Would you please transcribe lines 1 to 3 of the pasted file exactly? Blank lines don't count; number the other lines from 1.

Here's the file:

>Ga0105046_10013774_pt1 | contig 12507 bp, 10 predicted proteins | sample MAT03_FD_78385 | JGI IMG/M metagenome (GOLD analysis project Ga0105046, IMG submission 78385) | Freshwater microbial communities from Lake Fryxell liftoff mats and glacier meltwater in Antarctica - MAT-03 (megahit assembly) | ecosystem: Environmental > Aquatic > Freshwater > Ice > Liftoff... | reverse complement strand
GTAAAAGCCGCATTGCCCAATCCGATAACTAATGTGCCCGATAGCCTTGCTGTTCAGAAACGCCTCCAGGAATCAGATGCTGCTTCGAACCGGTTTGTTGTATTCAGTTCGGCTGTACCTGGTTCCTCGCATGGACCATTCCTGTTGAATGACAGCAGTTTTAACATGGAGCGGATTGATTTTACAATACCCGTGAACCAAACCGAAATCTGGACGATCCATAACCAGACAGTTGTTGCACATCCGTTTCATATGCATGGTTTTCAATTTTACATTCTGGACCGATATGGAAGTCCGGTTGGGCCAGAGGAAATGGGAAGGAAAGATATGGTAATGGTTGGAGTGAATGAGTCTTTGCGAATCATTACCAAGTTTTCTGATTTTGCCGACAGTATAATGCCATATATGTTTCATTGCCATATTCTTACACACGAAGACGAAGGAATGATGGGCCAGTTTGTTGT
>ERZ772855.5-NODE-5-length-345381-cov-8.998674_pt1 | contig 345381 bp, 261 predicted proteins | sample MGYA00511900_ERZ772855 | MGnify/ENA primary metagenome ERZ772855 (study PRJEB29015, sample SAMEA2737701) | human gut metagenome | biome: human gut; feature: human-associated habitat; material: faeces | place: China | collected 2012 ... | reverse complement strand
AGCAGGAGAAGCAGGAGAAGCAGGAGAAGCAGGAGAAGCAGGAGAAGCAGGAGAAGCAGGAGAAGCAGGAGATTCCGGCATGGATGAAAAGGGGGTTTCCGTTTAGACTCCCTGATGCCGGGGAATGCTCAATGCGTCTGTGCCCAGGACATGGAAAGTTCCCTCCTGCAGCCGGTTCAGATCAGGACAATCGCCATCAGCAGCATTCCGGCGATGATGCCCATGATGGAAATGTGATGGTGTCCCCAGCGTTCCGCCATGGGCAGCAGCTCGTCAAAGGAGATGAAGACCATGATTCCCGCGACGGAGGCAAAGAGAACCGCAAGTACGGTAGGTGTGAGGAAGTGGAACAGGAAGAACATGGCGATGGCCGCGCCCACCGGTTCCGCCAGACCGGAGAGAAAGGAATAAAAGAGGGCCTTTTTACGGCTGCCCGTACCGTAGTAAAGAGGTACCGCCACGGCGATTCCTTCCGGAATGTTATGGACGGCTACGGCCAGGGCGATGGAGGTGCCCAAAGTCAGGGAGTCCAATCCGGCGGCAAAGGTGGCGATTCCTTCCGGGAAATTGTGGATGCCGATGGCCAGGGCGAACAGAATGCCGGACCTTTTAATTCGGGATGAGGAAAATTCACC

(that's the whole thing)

>Ga0105046_10013774_pt1 | contig 12507 bp, 10 predicted proteins | sample MAT03_FD_78385 | JGI IMG/M metagenome (GOLD analysis project Ga0105046, IMG submission 78385) | Freshwater microbial communities from Lake Fryxell liftoff mats and glacier meltwater in Antarctica - MAT-03 (megahit assembly) | ecosystem: Environmental > Aquatic > Freshwater > Ice > Liftoff... | reverse complement strand
GTAAAAGCCGCATTGCCCAATCCGATAACTAATGTGCCCGATAGCCTTGCTGTTCAGAAACGCCTCCAGGAATCAGATGCTGCTTCGAACCGGTTTGTTGTATTCAGTTCGGCTGTACCTGGTTCCTCGCATGGACCATTCCTGTTGAATGACAGCAGTTTTAACATGGAGCGGATTGATTTTACAATACCCGTGAACCAAACCGAAATCTGGACGATCCATAACCAGACAGTTGTTGCACATCCGTTTCATATGCATGGTTTTCAATTTTACATTCTGGACCGATATGGAAGTCCGGTTGGGCCAGAGGAAATGGGAAGGAAAGATATGGTAATGGTTGGAGTGAATGAGTCTTTGCGAATCATTACCAAGTTTTCTGATTTTGCCGACAGTATAATGCCATATATGTTTCATTGCCATATTCTTACACACGAAGACGAAGGAATGATGGGCCAGTTTGTTGT
>ERZ772855.5-NODE-5-length-345381-cov-8.998674_pt1 | contig 345381 bp, 261 predicted proteins | sample MGYA00511900_ERZ772855 | MGnify/ENA primary metagenome ERZ772855 (study PRJEB29015, sample SAMEA2737701) | human gut metagenome | biome: human gut; feature: human-associated habitat; material: faeces | place: China | collected 2012 ... | reverse complement strand